Macbeth asks specifically about Banquo's descendants, and although the witches imply that finding out is pointless torment, he pursues the question and sees a sequence of monarchs prompting him to ask (as do I every Saturday afternoon at Winco), "What, will the line stretch out to th' crack of doom?" (IV.i.117). Anyway, some damn brats will inherit what Macbeth worked so hard for.
A somewhat traditional interpretation based on a forced Jacobean case for the purpose and dating of the play suggests that the prophecy here would have indicated to Shakespeare's audience that James I and the line of Stuarts will indeed rule, uniting Scotland and England (esp. IV.i.120-121). Such critics imagine in original suck-up productions of the play a possible mirror held up to audience-member King James' face. There is no evidence, however, that this play was ever performed in front of James.
Lennox arrives but did not see any witches. He brings news that Macduff is fled to England. "Time, thou anticipat'st my dread exploits" (IV.i.144), apostrophizes Macbeth, turning to gratuitous depopulation now, vowing to butcher Macduff's family, even though no prophecies suggested that his descendants were a threat. Macbeth even mentions that his days of deliberation are over: he won't even think about his violence now but just act.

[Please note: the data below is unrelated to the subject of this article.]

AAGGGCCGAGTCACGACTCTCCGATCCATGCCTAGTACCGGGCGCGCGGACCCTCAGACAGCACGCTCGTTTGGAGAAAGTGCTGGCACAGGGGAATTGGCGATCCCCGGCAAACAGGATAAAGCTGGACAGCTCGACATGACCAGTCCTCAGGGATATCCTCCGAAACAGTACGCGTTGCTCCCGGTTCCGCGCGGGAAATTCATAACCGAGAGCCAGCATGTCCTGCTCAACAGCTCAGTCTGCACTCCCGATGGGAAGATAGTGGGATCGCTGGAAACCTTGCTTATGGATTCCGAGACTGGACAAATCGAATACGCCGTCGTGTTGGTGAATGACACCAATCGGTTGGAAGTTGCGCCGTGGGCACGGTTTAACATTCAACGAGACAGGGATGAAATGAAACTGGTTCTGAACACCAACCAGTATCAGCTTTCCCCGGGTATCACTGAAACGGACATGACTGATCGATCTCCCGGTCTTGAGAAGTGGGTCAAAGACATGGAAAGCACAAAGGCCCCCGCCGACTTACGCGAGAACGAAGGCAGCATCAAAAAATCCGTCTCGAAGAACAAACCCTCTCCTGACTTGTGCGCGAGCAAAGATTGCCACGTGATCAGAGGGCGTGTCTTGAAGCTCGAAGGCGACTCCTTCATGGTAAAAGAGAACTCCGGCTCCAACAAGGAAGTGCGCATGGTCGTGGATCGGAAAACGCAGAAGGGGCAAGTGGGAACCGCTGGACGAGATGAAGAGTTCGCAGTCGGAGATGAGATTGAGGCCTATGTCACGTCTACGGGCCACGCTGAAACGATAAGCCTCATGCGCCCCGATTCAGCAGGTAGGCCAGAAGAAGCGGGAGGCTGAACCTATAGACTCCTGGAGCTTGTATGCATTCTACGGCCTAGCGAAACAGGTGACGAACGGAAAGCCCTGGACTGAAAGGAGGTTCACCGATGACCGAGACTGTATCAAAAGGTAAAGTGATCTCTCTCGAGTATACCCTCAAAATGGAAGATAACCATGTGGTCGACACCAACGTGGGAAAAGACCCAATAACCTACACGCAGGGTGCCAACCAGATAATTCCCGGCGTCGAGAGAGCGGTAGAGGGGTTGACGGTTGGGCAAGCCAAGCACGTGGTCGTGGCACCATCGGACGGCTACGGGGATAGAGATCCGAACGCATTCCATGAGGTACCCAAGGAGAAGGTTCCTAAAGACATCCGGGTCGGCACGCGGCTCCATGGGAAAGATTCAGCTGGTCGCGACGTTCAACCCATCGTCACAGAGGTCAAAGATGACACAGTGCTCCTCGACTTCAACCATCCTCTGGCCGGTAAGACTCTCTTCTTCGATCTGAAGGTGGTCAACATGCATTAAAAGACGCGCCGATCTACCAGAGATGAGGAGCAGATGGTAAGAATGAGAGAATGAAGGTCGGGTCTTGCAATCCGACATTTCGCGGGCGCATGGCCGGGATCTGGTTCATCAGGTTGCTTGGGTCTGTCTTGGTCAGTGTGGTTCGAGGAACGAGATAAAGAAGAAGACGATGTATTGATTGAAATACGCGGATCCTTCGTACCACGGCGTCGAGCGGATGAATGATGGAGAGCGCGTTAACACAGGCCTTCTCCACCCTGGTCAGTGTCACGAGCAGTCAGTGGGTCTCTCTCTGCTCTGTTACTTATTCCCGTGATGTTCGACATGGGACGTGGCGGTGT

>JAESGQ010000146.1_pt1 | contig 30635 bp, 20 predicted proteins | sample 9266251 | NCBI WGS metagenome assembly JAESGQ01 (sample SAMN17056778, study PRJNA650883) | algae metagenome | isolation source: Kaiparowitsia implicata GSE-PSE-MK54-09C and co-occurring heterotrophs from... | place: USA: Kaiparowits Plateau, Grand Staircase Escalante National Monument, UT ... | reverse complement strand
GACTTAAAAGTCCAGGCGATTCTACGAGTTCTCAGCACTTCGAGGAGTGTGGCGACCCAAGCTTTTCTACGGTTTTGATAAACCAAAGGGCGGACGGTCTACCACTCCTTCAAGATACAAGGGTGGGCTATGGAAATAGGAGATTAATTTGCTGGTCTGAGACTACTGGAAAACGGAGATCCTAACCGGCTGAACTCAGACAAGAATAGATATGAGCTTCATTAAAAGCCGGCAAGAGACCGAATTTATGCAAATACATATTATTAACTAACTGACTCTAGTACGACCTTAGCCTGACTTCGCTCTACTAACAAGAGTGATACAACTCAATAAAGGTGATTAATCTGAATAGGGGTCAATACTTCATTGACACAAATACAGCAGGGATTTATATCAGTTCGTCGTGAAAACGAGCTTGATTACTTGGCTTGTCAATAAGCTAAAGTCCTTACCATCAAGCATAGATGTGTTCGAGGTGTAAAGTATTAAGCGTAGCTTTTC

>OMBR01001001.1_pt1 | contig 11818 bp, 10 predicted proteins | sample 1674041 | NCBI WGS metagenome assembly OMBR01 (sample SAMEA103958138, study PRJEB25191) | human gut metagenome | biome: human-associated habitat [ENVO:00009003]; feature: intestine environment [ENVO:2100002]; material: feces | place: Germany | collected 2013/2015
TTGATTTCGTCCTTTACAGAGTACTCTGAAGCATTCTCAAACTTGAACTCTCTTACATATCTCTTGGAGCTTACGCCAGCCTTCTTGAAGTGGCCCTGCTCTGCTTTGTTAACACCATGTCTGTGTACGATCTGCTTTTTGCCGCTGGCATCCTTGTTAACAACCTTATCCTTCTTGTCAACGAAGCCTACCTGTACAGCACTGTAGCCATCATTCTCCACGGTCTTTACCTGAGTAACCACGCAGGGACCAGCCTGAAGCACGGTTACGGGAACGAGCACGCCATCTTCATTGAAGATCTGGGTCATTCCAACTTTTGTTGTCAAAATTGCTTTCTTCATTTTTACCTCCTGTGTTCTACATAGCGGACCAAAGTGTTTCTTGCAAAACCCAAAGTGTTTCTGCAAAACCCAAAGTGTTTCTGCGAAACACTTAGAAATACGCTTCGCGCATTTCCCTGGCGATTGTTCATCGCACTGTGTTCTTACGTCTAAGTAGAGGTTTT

This scene is often omitted in performance, but it does offer Rosse's lines on living in a police state:
I dare not speak much further,The scene also adds the odd twist that, rather than simply unwitting and arbitrary victims of Macbeth's insane tyranny, Lady Macduff is presented as being thoroughly unpleasant. She rails against her husband and her kid seems to know she's not all that loyal and committed a wife: "If he were dead, you'ld weep for him; if you would not, it were a good sign that I should quickly have a new father" (IV.ii.61-63) -- a cheeky assessment that may have an autobiographical touch in it from Oxford.
But cruel are the times when we are traitors,
And do not know ourselves; when we hold rumor
From what we fear, yet know not what we fear,
But float upon a wild and violent sea
Each way, and move.
A messenger advises that they flee, but Lady Macduff refuses. Murderers enter and declare Mac Daddy a traitor. The murder, on stage, of little Winky Macduff, or whatever his name is, inverts an earlier scene in which the parent (Banquo) bid his son (Fleance) to flee. The scene ends with Lady Macduff screaming bloody murther.